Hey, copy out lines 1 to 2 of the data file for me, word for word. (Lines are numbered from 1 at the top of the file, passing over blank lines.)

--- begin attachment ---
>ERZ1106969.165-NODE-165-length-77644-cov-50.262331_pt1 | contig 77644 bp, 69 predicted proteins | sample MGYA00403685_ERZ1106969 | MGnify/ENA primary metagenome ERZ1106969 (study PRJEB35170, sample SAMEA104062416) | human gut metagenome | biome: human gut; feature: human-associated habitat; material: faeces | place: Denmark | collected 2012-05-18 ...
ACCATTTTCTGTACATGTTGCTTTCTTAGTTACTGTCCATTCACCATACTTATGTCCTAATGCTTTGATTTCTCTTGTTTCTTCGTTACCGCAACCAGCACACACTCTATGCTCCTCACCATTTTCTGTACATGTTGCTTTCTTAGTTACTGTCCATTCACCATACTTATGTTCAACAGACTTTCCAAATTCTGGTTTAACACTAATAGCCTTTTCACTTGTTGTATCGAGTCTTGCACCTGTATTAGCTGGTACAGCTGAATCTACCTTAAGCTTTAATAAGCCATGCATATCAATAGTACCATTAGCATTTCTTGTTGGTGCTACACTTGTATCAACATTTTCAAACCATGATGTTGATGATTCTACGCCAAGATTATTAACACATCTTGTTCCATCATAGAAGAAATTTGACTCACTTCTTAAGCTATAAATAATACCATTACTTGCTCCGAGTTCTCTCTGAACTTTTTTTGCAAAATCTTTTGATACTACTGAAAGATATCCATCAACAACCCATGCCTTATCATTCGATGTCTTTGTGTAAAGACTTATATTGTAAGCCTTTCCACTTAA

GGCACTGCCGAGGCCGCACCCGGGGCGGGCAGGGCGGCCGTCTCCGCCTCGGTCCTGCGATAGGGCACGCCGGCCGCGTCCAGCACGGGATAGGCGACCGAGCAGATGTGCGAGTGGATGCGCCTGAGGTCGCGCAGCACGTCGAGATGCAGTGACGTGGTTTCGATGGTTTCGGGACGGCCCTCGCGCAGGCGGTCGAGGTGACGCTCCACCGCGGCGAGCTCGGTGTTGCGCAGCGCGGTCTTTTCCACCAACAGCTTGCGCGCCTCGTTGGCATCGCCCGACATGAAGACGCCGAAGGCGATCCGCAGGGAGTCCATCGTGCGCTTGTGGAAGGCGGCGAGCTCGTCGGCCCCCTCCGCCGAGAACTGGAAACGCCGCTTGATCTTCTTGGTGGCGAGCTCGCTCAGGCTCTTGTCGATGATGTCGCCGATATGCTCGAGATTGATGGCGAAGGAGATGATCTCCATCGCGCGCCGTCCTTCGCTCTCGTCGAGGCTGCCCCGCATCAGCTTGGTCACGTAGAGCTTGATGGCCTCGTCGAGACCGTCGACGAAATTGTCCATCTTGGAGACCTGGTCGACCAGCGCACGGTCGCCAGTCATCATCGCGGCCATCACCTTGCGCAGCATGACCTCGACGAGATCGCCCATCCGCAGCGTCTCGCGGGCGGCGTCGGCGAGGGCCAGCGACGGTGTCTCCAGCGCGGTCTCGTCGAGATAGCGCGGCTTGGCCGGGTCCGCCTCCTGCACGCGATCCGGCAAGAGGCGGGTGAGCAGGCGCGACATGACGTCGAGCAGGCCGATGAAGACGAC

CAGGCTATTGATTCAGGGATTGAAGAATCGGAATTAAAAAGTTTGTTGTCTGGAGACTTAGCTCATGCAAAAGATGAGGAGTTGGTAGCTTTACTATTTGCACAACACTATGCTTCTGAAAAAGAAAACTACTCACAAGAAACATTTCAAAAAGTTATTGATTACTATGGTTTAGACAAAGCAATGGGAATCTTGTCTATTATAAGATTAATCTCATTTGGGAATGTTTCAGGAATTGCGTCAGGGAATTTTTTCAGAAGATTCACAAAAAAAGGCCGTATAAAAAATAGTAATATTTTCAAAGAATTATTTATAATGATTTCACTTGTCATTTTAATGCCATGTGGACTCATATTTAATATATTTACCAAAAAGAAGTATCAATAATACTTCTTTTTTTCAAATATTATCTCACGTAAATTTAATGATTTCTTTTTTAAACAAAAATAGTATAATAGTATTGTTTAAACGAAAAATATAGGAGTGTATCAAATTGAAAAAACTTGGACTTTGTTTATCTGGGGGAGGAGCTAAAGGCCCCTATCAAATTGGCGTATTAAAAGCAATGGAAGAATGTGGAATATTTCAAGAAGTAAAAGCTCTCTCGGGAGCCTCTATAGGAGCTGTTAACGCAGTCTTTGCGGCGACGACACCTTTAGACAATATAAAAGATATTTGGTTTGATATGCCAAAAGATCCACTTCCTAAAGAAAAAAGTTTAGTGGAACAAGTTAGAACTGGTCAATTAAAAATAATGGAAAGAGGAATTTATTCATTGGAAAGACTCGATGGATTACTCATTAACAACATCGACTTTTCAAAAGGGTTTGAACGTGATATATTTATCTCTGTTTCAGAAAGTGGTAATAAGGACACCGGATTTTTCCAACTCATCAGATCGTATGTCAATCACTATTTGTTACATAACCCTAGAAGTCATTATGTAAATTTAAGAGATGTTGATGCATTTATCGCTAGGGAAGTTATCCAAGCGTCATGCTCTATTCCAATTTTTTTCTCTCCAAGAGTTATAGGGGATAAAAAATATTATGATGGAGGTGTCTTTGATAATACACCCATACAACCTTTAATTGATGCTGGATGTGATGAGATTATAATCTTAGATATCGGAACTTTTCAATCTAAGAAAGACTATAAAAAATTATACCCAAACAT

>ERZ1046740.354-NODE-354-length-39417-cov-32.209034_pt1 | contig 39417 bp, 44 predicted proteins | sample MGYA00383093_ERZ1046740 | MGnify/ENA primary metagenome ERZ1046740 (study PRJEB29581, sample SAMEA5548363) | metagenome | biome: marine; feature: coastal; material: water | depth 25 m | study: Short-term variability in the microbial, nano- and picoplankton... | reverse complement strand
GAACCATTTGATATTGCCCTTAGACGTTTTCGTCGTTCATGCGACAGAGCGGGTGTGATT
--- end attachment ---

>ERZ1106969.165-NODE-165-length-77644-cov-50.262331_pt1 | contig 77644 bp, 69 predicted proteins | sample MGYA00403685_ERZ1106969 | MGnify/ENA primary metagenome ERZ1106969 (study PRJEB35170, sample SAMEA104062416) | human gut metagenome | biome: human gut; feature: human-associated habitat; material: faeces | place: Denmark | collected 2012-05-18 ...
ACCATTTTCTGTACATGTTGCTTTCTTAGTTACTGTCCATTCACCATACTTATGTCCTAATGCTTTGATTTCTCTTGTTTCTTCGTTACCGCAACCAGCACACACTCTATGCTCCTCACCATTTTCTGTACATGTTGCTTTCTTAGTTACTGTCCATTCACCATACTTATGTTCAACAGACTTTCCAAATTCTGGTTTAACACTAATAGCCTTTTCACTTGTTGTATCGAGTCTTGCACCTGTATTAGCTGGTACAGCTGAATCTACCTTAAGCTTTAATAAGCCATGCATATCAATAGTACCATTAGCATTTCTTGTTGGTGCTACACTTGTATCAACATTTTCAAACCATGATGTTGATGATTCTACGCCAAGATTATTAACACATCTTGTTCCATCATAGAAGAAATTTGACTCACTTCTTAAGCTATAAATAATACCATTACTTGCTCCGAGTTCTCTCTGAACTTTTTTTGCAAAATCTTTTGATACTACTGAAAGATATCCATCAACAACCCATGCCTTATCATTCGATGTCTTTGTGTAAAGACTTATATTGTAAGCCTTTCCACTTAA